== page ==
• Good quality Deaf Awareness training (as recommended in chapter eleven) and the availability of professional lipspeakers and of lipreading training will help to optimise conditions for those whose access is dependent on lipreading.
  • Availability of speech therapy services may be beneficial for some students.
  • There are only 3 lipspeakers on the register in Scotland. This may explain why there are few example of deaf students using this support on a regular basis in our data. However, greater numbers of deaf students are likely to benefit from either BSL/English interpreters, or electronic notetakers.
  • There is a shortage of tutors of lipreading.
  • Qualified, registered BSL/English interpreters are required for simultaneous interpreting in contact situations with BSL users. There is a shortage of such interpreters in Scotland, where often people with intermediate signing skills (and no interpreter training) are used instead. This naturally damages the quality of provision.
  • Notetaking is probably the main type of access support provided within both FE and HE. There is a national shortage of notetakers, and it would appear that by no means all of the notetakers currently used in HE are qualified to Council for the Advancement of Communication with Deaf People (CACDP) standards.
  • Newer forms of electronic notetaking (such as projecting notes on a presentation screen or whiteboard) in particular may become popular, and this support contains elements of good practice that can be extended to all teaching and learning: this service has the potential to offer benefits to all students, since an accurate record of the lecture can be shared by all electronically following the lecture.
  • The status and nature of Communication Support Workers (CSWs) is currently greatly confused. In particular, the role confuses the practical distinction between providing support and providing access (Brien et al 2004). What seems clear from the data is that ‘communicators’ are also used to provide BSL/English interpretation, with unacceptably low levels of qualification.


All numbered references refer to the full list of recommendations at the end of this report.

Key recommendation: a Centre for Linguistic Access

The main recommendation of this report concerns the need to bring together certain core activities, which can help to provide a stronger, pan-Scottish infrastructure of services for deaf students in higher education institutions. A single central resource and training centre, the Centre for Linguistic Access should be established. The Centre would act as a powerhouse for creating and supporting a radical shift in the access systems in place for deaf students in tertiary education. It would enable the requirements of deaf students to be conceptualised in terms of linguistic choice and preferences. Recommendations 4.1 to 4.4 relate to the establishment of the Centre, whose proposed functions are described below.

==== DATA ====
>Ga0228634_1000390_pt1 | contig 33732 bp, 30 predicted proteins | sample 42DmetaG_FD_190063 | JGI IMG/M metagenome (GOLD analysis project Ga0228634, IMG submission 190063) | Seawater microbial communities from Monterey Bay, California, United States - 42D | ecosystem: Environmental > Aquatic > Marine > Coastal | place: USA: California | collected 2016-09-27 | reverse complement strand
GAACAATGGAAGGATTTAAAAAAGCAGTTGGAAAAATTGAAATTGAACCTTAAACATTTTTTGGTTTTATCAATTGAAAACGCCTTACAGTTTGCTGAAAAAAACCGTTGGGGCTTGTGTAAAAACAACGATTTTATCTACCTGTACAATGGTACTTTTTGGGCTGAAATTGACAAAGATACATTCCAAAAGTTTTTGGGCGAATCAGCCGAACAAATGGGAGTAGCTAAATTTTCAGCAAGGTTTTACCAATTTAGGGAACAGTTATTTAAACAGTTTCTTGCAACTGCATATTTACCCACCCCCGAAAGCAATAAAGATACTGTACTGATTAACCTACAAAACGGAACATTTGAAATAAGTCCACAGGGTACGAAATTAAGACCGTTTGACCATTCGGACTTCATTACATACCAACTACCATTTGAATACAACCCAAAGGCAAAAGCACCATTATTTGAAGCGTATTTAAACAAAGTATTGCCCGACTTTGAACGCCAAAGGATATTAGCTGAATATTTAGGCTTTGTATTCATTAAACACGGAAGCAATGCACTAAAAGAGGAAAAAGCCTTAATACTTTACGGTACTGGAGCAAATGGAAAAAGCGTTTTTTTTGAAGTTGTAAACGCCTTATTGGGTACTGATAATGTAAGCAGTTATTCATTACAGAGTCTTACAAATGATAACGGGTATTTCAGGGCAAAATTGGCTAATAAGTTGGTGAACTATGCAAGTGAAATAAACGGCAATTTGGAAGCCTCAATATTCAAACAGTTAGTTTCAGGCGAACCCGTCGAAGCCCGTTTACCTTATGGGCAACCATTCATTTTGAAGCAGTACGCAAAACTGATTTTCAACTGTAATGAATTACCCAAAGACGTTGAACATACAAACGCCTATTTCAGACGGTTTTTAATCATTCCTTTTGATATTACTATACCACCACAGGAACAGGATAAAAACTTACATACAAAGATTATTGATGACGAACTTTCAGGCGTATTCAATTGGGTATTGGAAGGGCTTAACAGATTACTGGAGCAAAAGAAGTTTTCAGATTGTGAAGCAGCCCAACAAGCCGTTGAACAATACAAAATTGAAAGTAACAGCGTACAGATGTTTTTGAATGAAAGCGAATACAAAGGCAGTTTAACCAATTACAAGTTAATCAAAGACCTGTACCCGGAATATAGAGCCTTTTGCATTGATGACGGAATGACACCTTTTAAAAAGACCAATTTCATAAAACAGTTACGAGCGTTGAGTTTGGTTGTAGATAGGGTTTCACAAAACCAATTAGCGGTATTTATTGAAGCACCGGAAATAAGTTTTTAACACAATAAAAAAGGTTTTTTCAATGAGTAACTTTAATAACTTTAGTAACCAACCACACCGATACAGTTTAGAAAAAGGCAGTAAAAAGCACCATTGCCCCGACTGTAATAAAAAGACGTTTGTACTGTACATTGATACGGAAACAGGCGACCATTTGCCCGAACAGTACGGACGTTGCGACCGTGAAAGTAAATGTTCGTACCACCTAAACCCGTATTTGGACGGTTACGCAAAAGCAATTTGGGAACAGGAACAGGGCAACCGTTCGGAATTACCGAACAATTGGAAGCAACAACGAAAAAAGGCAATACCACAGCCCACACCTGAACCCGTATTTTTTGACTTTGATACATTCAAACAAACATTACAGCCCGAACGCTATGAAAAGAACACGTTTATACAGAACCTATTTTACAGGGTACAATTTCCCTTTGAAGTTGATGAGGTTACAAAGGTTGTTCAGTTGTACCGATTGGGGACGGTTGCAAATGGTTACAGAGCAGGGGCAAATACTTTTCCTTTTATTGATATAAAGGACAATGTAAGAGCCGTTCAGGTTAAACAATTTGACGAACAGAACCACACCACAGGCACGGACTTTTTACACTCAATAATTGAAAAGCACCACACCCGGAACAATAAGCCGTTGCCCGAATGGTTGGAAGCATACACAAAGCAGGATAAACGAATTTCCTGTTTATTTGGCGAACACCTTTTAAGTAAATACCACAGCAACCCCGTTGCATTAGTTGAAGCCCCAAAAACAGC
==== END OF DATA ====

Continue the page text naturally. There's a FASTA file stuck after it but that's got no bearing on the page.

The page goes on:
Assessments and DSA support:

  • Oversee the development of Quality Indicators (QIs) and exemplars for the DSA assessment of deaf students, and for the procedure to establish their implementation (recs 4.5; 7.2).
  • Co-ordinate the application of agreed Quality Indicators (QIs) within an ongoing collaborative review process, which will supplement the generic QIs already in existence (rec 4.5).
  • Provide training and accreditation for assessors (rec 7.4).
  • Co-ordinate the development of QIs for the regular audit of access and support provision within Scottish HEIs and that of external agencies (rec 4.5).
  • Be a central access point for DSA information and services (recs 5.2; 5.7).
  • Provide consultancy on policy development and implementation regarding admissions and funding issues (5.7).


  • Host residential one-week courses for aspiring and first-year deaf students (recs 4.6; 8.6).
  • Design and organise a centralised, integrated Access Course, partly to be delivered centrally and partly in the student’s own institution (rec 8.5).
  • Facilitate links between HEIs, FECs, schools and educational services for deaf children and young deaf people (rec 8.7).

Audiological services

  • Host a national audiological resource centre that carries out audiological assessments (rec 8.1; 15.6).
  • Be a resource centre and focus of expertise for personal and environmental aids, warning systems and processes within tertiary education (recs 8.1; 15.1; 15.6).
  • Operate as a lending unit for other types of equipment (eg; radio aids), in collaboration with existing agencies. (recs 8.1; 15.2).
  • Deliver expertise in relation to audiological support in advance of transitions between school, FE and HE (rec 8.2).

Staff training

  • Provide core training for notetakers, as well as additional training and educational opportunities for others (eg; BSL/English interpreters and lipspeakers who work in HE) (rec 12.9).